Teaching early childhood mathematics as the subject of research is undervalued next to literacy.
(Linder et al, 2011).
A body of research supports the realization that mathematical experiences, interactions and investigations in preschool & Kindergarten predict future schooling outcomes. But Edens and Potter (2012) identify a gap in research concerning “ways to provide opportunities to advance children’s early mathematical skills development.”
Bobis et al, 2005 go on to state : If preschool is so influential on future success, teachers need to focus on how to promote authentic mathematical learning in a holistic play based environment
Children need encouragement and opportunities to practice with teachers who understand the mathematics children are doing is VITAL. The teachers’ subject knowledge and confidence have influence on the development of children’s mathematical thinking. Teachers have a huge significance in how we perceive learning outcomes. (Anthony & Walshaw, 2007; Clements & Sarama, 2003). But the most frequent comments I hear from teachers during working sessions are:” I did not know this is what that outcome meant!” “I wish I had been taught math for meaning.” “I had no idea this was so important in learning math.” ” I need to teach this much differently than I have been!”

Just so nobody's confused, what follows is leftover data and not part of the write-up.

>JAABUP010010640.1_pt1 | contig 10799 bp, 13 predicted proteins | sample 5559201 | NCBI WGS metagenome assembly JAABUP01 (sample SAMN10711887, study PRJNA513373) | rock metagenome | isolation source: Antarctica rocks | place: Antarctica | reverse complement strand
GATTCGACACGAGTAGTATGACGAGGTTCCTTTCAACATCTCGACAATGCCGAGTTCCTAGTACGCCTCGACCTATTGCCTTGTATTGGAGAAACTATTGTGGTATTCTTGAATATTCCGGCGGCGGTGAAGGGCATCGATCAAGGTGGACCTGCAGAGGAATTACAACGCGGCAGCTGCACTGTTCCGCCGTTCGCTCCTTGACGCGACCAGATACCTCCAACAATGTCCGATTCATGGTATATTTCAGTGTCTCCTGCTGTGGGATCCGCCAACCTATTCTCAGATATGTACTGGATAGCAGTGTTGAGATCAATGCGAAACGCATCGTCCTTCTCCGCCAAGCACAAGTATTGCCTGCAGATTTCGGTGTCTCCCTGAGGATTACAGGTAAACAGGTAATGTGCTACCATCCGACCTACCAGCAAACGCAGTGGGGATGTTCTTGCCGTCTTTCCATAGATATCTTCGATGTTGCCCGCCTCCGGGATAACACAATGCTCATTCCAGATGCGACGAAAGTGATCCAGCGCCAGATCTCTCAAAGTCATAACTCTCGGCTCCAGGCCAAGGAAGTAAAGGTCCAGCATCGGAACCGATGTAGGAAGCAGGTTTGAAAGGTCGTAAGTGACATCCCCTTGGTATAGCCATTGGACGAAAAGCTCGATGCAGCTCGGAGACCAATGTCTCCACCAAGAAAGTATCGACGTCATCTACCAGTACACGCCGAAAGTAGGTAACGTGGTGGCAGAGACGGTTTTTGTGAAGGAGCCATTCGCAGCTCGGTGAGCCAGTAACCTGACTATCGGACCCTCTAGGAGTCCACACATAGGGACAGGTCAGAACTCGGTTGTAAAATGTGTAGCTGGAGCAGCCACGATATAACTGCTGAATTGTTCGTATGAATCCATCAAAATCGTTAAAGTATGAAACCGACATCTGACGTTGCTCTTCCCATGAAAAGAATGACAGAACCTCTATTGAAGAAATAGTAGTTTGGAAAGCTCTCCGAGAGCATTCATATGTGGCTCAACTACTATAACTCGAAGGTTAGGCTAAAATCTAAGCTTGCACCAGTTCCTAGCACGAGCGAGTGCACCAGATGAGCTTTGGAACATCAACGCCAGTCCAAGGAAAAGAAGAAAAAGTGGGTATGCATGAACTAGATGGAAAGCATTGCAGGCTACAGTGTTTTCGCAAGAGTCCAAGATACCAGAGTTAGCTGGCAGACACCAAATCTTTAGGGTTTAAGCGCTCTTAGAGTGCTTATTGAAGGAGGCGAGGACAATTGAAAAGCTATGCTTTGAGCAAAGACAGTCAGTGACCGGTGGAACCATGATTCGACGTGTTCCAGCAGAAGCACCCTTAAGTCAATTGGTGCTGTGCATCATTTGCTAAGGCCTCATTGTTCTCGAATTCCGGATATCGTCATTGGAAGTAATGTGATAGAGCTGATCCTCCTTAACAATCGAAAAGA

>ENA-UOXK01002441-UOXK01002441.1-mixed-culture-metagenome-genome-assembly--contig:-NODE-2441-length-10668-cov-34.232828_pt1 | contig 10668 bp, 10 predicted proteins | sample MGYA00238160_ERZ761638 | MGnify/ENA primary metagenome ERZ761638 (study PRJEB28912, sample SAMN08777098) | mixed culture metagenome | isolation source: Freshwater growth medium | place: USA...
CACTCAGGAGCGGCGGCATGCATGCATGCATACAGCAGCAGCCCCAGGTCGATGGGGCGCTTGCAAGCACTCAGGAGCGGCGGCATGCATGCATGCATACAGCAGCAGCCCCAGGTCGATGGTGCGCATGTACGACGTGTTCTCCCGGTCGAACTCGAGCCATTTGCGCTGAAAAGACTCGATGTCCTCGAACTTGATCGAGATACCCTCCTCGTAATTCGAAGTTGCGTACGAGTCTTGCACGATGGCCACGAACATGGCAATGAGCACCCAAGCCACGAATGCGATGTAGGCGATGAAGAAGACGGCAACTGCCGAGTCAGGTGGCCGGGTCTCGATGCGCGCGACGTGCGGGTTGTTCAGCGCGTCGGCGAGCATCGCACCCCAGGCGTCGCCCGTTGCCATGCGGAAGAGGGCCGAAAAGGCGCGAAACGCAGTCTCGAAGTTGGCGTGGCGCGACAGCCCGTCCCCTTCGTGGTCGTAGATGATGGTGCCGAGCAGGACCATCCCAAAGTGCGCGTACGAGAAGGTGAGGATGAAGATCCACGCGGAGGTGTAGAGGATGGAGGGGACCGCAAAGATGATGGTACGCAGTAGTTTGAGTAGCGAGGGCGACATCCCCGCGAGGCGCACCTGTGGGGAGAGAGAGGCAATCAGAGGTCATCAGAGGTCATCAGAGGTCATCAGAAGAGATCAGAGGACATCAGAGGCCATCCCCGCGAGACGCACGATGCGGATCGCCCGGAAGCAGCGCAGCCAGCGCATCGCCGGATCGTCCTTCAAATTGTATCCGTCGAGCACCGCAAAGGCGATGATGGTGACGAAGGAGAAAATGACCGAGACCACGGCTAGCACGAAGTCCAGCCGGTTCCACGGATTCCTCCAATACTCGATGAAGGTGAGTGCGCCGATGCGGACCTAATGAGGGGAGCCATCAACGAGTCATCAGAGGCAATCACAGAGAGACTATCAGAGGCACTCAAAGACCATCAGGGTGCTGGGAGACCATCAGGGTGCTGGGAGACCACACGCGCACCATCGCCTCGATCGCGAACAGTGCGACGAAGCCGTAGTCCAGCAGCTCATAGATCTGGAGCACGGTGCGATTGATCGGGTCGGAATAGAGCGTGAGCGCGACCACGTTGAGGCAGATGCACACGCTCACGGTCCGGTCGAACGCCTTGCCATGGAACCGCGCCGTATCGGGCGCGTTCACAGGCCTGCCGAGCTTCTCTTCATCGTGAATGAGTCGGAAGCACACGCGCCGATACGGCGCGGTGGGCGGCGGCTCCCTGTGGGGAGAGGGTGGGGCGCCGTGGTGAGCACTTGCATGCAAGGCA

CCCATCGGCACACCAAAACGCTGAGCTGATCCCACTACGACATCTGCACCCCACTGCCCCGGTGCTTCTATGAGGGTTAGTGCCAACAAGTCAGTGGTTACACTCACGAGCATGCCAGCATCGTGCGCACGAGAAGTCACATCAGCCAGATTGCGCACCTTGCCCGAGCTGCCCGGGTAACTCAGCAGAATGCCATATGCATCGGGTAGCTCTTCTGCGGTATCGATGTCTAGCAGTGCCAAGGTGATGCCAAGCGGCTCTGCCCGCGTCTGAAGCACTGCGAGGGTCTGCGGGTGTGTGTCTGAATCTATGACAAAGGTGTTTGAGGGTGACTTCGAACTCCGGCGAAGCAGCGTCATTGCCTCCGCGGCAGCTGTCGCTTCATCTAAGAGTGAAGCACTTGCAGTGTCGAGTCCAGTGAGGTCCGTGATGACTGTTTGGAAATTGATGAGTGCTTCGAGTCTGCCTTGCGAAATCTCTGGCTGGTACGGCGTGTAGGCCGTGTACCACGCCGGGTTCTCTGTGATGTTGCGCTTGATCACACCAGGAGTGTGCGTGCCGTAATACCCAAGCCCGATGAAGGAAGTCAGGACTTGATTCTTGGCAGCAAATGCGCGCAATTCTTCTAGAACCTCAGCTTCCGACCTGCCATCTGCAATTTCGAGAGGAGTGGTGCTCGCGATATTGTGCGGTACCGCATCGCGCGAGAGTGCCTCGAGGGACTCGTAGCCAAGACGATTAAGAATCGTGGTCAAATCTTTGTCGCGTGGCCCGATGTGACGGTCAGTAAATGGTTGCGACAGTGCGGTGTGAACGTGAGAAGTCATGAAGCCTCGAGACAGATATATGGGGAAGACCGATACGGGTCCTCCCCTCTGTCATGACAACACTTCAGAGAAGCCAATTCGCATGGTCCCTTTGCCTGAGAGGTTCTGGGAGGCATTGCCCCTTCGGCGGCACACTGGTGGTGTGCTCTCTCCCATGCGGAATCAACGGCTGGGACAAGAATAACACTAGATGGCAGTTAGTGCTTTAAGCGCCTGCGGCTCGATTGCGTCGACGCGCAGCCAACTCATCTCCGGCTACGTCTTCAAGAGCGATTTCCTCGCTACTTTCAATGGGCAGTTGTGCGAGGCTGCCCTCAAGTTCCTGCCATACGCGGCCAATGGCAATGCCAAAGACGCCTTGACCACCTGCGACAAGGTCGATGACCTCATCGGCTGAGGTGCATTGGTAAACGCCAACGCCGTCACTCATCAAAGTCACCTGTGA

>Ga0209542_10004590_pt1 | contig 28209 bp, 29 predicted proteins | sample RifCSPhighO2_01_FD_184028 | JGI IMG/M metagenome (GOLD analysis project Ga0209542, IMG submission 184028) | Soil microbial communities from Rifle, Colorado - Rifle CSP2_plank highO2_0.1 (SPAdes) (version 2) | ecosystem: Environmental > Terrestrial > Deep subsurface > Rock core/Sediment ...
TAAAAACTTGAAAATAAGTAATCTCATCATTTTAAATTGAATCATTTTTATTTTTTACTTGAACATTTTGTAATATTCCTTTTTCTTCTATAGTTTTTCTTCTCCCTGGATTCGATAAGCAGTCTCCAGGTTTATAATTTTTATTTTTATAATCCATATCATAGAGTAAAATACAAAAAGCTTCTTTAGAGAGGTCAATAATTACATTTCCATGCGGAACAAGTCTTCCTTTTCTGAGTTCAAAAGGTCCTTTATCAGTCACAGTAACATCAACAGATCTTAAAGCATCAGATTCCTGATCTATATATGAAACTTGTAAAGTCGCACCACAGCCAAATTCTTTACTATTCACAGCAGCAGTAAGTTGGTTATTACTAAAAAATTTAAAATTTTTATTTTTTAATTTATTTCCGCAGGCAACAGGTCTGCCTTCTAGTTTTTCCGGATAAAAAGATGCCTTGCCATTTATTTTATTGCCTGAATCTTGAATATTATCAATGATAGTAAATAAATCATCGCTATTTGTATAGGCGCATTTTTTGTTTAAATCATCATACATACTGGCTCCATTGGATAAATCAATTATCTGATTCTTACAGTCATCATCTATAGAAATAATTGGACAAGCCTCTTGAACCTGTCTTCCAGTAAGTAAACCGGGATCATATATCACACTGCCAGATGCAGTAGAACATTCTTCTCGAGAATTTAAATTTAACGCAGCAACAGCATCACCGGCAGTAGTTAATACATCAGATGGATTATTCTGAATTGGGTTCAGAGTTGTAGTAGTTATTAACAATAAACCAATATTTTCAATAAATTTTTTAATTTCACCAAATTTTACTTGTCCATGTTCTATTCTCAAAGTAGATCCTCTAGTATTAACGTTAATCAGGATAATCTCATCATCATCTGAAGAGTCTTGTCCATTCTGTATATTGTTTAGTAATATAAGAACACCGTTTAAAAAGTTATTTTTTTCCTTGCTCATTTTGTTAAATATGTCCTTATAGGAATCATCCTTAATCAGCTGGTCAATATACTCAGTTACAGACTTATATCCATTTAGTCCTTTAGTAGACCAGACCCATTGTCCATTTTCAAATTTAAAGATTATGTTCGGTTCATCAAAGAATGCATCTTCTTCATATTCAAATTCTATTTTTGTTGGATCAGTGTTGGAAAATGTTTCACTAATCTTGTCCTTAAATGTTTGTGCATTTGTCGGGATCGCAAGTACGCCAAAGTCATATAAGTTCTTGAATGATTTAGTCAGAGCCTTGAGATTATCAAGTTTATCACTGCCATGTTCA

Constance Kamii has written several articles that I have found quite useful. Take a read and see what you think.
Both offer activities that have opened adult eyes to “see” the assumptions we make about what is easy or hard in math.
Remember what is “first grade” in the Kamii article is based on American curriculum. Expectations in early grades are very different. Her tasks are informative.
Want to make a shift in your attention to numeracy ? Looking for ways to make the mathematics in your “games” and centres authentic? Hoping to make literacy connect to math in more learner friendly ways?
Consider joining me for the first 2 days of Summer Institutes 2018. Pre School, Kindergarten & Grade 1 teachers, we will dig deep into the foundations for mathematical thinking that our students are missing at all grades and how to address them in “play- puzzle- think” ways.